Chef José Andrés started his cooking career at the age of 15 when he enrolled in culinary school in Barcelona, Spain. Almost forty years later, he now operates 31 restaurants around the world, has written multiple cookbooks and hosts a TV show on the Discovery channel. But most importantly, Chef Andrés runs the World Central Kitchen, which helps provide meals to communities in need during times of crisis.
I was first introduced to José Andrés in 2017, when my family and I visited Washington, D.C., where he’s based. We went to two of his restaurants, Jaleo and Oyamel. The food was delicious and fun with innovative twists. For example, I had an ice cream cone filled with goat cheese. Both restaurants encouraged sharing food with your family and friends.
I haven’t been back to any of his amazing restaurants, but, in the years since, Chef Andrés and the World Central Kitchen have been working hard to help people in need. According to the website, the WCK’s mission is to be "first to the frontlines, providing meals in response to humanitarian, climate and community crises.” Since its inception, the WCK have provided over 300 million meals for people impacted by these life-altering events.
WCK has organized meals for refugees during war and after earthquakes and hurricane Most recently, WCK provided meals to families in Acapulco, Mexico, in the aftermath of Hurricane Otis.
WCK said “First arriving in Mexico City—as access to Acapulco was not yet possible—we got a hold of sandwiches, cases of water, and helicopters to provide immediate relief to impacted communities.”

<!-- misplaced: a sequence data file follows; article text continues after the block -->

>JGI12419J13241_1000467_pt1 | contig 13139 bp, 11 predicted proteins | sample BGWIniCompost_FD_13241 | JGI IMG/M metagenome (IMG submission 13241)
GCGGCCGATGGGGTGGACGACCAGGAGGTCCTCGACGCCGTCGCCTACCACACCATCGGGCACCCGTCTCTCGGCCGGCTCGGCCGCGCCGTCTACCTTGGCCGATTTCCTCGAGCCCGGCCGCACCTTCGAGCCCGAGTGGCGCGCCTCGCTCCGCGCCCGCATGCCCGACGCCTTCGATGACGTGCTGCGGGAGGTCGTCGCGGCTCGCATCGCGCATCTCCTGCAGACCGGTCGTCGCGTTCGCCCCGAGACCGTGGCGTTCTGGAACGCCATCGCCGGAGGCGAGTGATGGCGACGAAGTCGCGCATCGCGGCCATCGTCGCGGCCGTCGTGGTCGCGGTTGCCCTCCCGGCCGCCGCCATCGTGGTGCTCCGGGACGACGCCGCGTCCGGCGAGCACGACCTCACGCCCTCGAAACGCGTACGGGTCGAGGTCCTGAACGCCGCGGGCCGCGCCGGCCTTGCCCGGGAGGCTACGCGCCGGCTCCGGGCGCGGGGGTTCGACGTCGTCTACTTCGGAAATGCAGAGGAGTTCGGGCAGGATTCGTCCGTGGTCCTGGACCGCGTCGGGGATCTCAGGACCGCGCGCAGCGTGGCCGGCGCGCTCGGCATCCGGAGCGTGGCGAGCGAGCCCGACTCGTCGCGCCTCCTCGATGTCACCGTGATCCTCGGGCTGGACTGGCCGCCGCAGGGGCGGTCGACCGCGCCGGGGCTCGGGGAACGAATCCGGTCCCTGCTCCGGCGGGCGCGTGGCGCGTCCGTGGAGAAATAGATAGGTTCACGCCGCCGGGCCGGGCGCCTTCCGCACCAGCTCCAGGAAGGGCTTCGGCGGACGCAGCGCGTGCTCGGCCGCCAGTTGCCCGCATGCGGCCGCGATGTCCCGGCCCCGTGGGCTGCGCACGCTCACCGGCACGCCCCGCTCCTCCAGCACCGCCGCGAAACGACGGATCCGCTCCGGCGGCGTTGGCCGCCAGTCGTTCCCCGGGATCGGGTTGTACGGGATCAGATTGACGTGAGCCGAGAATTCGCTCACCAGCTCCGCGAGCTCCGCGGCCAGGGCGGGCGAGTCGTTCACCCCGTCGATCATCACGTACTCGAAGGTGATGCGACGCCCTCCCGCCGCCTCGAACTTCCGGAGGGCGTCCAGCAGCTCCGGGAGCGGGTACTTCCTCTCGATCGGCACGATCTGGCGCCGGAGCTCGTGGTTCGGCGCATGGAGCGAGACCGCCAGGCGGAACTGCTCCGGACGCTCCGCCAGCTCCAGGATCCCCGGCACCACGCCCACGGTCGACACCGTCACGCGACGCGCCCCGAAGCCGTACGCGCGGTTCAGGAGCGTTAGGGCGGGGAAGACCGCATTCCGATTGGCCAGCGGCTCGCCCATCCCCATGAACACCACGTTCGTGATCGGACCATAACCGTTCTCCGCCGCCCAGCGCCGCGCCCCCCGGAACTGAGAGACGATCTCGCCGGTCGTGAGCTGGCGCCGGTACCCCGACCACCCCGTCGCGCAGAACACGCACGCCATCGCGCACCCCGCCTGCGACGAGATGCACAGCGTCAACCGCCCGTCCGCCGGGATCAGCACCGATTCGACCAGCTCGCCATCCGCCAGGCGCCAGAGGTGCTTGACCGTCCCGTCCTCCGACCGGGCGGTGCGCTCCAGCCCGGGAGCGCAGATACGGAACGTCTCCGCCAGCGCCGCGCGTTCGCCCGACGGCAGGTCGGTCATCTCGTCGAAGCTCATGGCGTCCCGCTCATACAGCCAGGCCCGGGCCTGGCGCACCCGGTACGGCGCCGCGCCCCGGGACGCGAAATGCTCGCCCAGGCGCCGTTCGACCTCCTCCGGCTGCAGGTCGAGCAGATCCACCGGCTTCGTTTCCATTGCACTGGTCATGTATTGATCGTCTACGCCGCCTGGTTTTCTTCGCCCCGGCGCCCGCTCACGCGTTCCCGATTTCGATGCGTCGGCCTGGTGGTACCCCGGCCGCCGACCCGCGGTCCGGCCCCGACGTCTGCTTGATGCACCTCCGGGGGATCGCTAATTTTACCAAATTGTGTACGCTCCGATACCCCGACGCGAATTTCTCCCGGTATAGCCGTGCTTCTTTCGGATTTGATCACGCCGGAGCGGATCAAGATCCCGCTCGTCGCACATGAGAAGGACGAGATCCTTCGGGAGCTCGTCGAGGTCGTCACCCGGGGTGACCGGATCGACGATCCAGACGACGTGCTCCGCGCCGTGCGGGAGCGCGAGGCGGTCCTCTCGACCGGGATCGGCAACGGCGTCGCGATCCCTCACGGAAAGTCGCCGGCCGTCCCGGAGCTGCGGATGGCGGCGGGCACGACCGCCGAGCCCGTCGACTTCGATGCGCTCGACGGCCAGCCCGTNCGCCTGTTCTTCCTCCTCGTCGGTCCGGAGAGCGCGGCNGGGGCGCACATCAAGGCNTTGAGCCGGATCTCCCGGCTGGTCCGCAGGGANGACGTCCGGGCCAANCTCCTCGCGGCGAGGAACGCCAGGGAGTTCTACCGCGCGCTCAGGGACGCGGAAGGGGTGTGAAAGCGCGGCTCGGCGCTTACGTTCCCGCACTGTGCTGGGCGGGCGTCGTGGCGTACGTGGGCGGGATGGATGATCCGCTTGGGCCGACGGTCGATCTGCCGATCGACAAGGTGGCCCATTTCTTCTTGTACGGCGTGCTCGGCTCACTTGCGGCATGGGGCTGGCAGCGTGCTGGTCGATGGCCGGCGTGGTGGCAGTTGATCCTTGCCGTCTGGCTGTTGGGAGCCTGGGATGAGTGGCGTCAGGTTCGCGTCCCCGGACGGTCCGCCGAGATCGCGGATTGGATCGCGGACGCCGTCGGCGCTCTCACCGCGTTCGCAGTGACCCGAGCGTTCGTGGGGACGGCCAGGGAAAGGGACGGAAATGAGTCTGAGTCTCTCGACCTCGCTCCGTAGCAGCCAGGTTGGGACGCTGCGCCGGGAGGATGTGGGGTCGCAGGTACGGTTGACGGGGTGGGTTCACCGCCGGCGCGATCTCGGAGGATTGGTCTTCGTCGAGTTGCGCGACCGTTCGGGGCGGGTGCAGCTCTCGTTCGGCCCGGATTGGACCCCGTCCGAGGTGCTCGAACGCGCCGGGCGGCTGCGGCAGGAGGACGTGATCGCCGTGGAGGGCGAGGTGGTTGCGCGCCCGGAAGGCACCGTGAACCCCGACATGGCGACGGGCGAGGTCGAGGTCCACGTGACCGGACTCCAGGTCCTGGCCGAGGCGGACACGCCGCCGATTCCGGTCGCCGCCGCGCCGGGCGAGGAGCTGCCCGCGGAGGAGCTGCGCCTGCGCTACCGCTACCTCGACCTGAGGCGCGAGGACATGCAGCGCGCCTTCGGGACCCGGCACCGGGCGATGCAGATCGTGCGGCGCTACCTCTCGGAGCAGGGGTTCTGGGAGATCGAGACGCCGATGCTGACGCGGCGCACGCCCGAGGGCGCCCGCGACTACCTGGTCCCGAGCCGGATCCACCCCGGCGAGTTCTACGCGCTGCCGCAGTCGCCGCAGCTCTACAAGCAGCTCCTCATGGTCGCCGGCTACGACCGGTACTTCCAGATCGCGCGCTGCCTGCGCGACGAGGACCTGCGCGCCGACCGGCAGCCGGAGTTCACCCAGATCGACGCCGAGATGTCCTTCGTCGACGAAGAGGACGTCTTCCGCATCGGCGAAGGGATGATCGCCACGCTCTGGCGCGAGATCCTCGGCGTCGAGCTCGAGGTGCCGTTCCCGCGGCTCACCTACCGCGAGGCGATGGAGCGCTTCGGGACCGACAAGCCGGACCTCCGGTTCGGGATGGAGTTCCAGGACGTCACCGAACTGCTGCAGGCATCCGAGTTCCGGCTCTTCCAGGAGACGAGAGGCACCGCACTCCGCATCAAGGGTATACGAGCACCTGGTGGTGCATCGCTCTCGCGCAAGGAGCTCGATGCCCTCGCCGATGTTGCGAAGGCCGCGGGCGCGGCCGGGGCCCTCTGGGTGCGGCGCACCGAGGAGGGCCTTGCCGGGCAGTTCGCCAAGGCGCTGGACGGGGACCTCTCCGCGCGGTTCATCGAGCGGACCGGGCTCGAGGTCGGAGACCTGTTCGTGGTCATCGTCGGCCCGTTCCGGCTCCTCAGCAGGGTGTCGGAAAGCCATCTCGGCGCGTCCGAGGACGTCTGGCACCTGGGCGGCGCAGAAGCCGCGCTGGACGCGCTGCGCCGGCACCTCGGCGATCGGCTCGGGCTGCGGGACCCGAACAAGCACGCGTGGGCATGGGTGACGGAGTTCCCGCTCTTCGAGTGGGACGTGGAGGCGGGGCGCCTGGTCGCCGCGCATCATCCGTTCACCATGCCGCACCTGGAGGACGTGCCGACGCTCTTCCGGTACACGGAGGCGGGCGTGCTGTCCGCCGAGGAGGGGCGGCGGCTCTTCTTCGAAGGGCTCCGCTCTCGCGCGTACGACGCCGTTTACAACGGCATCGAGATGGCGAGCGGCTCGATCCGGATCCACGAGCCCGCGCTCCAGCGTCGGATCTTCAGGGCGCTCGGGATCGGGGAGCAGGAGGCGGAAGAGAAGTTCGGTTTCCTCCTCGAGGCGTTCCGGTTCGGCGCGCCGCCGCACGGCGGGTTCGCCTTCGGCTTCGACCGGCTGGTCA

One of their biggest challenges yet has been the continuing war in Ukraine. Immediately after the initial attack, the WCK hit the ground running in Poland, where many Ukrainians had fled. Soon after, it sent their teams into Ukraine to feed people. As of February 24, it had provided over 210 million meals and 175 million pounds of food according to their website timeline.
The thing I find so inspiring about José Andrés is that even with the celebrity chef and activist fame, he is never distracted from the mission of the WCK. He hasn’t forgotten about his time in Haiti in 2010 where, following a devastating earthquake, he witnessed the power of food to help bring people together while cooking in camps with local residents. His goal remains the same – to always provide good food for people unable to get it for themselves.
His mission has made me understand we take food for granted. In a second, something most of us have at our fingertips can be stripped away from us because of something out of our control. José Andrés isn’t in this for anyone but the people he is helping and that is such a rare thing to find today.
If you hadn’t heard of José Andrés, I want to be sure you understand two things: he makes some fantastic food and he is a generous human being. The World Central Kitchen is a four-star rated charity (the highest possible) which has created significant positive impact for many individuals and communities reeling from catastrophic events.
Chef Andrés believes food has the power to bring people together despite our differences, which is why he says we should build longer tables and not higher walls. He is a global treasure and an excellent example for us all.
Jack Davis (he/him) is a freshman studying journalism.